The stereotype of accountants might not be that they are big risk-takers, at least professionally speaking. Alma Gates Scroggins defied that stereotype when she went to work for Turner Broadcasting System a year after graduating from The University of Alabama’s Culverhouse College of Business with a degree in accounting. At that time, TBS constituted only 300 employees, one TV station, five radio stations, and outdoor advertising.
Scroggins, a Greensboro native, graduated from Greensboro High School in 1965. She went on to graduate magna cum laude from The University of Alabama’s College of Commerce with a degree in accounting in 1969.
Scroggins was in the Alpha Chi Omega sorority, serving as chapter president. She credits this as being her first experience with running a business. In recognition of her hard work and academic aptitude, she was tapped for the Alpha Lambda Delta, Beta Alpha Psi, and Beta Gamma Sigma honor societies.
But TBS founder Ted Turner’s vision was much larger than the bounds of a regional media enterprise.
On June 1, 1980, Turner launched CNN and changed the landscape of broadcast journalism forever. And Scroggins did not just go along for the ride — she directed the company’s operations at a pivotal time that has helped it become the force it is today.
Scroggins is a member of the College’s Board of Visitors, and 2015 inductee into the Alabama Business Hall of Fame, Scroggins outlined that journey through the company to Culverhouse School of Accountancy students as part of the biennial J. Barry Mason Endowed Distinguished Alumni Award Lecture on Wednesday, October 19, 2022.
She is the second recipient of the award, which was made possible by a gift from Dr. Gail and Ralph Cassell, and named in honor of Culverhouse’s seventh and longest-serving dean. The award recognizes a distinguished graduate of the College who has demonstrated outstanding achievement after graduating from the Capstone and is invited to lecture to Culverhouse students as part of the award process. Former Dean Mason was also an attendee of the lecture.
When CNN went live, naysayers doubted the sustainability — in both reportage and financial terms — of a 24-hour news network. The reportage side of things was figured out quickly — Scroggins explained that CNN was adept at establishing relationships with news affiliates across the world who would be among the first responders to an emerging crisis.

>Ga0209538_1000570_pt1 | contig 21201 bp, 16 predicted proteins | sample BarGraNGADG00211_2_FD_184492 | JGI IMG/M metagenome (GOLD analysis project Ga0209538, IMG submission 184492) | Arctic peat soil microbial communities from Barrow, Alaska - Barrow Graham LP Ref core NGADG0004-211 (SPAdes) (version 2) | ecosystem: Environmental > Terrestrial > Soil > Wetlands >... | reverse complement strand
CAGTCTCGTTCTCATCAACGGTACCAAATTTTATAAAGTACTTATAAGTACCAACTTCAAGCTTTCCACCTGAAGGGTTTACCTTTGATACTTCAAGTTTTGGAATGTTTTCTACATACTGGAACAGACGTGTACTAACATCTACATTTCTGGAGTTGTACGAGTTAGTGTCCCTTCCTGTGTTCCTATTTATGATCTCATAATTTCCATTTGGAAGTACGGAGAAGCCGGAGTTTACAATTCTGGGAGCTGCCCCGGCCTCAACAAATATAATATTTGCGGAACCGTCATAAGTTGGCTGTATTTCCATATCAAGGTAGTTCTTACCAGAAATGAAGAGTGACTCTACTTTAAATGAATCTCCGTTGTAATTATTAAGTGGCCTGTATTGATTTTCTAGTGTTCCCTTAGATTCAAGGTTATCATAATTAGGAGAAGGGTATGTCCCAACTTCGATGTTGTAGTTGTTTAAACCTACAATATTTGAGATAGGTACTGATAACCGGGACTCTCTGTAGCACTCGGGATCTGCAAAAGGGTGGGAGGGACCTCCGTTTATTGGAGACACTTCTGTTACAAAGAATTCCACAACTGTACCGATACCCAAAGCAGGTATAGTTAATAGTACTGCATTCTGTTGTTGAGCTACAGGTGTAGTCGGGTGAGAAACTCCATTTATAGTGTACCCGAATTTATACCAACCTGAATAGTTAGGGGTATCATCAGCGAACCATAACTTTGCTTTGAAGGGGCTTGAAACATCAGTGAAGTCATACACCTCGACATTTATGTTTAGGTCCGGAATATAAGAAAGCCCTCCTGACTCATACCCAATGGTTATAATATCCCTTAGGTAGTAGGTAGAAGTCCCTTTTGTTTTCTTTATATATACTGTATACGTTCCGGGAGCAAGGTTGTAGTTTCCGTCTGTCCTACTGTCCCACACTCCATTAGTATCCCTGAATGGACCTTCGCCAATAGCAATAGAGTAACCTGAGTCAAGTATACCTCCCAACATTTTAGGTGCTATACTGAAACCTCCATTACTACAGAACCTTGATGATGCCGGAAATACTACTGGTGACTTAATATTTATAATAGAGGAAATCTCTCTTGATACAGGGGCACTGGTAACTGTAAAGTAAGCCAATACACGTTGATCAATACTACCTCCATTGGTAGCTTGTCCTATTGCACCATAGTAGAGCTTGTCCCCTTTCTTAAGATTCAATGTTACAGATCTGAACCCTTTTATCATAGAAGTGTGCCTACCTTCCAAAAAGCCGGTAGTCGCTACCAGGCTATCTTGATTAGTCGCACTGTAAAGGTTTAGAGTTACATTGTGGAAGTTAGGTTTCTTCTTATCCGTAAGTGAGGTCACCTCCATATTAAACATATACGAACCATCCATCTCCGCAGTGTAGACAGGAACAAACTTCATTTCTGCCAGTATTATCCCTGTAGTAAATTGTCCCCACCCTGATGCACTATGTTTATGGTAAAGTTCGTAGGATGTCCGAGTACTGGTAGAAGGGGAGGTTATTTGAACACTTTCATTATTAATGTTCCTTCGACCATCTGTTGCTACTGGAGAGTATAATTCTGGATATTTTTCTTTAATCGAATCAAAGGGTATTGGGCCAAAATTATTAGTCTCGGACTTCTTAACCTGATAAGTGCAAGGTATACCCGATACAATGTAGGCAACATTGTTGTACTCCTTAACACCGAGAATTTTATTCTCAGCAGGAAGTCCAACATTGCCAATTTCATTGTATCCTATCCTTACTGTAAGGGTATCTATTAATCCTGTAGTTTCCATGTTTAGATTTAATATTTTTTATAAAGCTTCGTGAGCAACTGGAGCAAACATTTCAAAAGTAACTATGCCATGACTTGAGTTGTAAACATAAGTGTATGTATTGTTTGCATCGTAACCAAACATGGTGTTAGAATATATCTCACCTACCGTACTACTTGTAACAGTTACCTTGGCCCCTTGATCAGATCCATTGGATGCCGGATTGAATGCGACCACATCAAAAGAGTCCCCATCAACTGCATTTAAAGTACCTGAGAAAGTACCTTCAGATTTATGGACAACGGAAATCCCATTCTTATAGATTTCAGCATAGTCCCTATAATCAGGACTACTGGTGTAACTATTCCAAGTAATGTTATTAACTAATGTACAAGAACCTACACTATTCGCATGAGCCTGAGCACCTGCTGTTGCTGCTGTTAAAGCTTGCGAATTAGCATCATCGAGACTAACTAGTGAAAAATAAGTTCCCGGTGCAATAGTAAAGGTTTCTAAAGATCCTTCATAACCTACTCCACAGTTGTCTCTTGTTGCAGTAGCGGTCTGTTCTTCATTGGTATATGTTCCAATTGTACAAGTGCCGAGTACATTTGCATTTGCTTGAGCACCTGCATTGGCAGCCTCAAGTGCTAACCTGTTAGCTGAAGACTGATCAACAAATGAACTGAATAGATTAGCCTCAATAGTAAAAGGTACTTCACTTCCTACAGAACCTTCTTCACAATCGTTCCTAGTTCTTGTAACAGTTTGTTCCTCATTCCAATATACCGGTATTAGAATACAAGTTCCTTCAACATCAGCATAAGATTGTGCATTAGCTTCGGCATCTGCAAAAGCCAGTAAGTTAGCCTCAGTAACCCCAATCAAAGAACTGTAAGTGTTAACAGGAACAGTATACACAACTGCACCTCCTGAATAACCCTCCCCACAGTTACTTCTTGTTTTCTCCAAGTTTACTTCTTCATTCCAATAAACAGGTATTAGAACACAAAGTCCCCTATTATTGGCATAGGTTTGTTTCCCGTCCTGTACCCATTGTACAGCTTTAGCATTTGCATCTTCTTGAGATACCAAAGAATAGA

The financial side of things? Well, that took some work.
In late 1981, CNN was facing costs far beyond original projections and Scroggins was called in from the Turner side to right the ship and was named vice president of CNN Financial Administration. She worked with the journalism side of operations to contain costs and led the network to profitability by 1985. Promoted to CFO and senior vice president, Scroggins was the first female member of the CNN executive team. She served 30 years, retiring in 2000 as executive vice president of the CNN News Group.
“News was the star; the stars weren’t the news,” said Scroggins in her talk about the underlying philosophy governing CNN. With fewer than 2 million subscribers at launch, but 6.5 million by year’s end, that philosophy was a model for success. However, the company grew with the times and now encompasses a massive empire distributed across all channels.
Scroggins’ presentation was interlaced advice for students and anecdotes and insights about Ted Turner. She said the world’s people could be divided into three camps: those who make things happen, those who watch things happen, and those who wonder what happened. And Turner was in the first camp, an innovator and pioneer.
Scroggins closed her presentation expressing her admiration of — and gratitude to – Culverhouse for instilling the values of altruism and giving back among its students.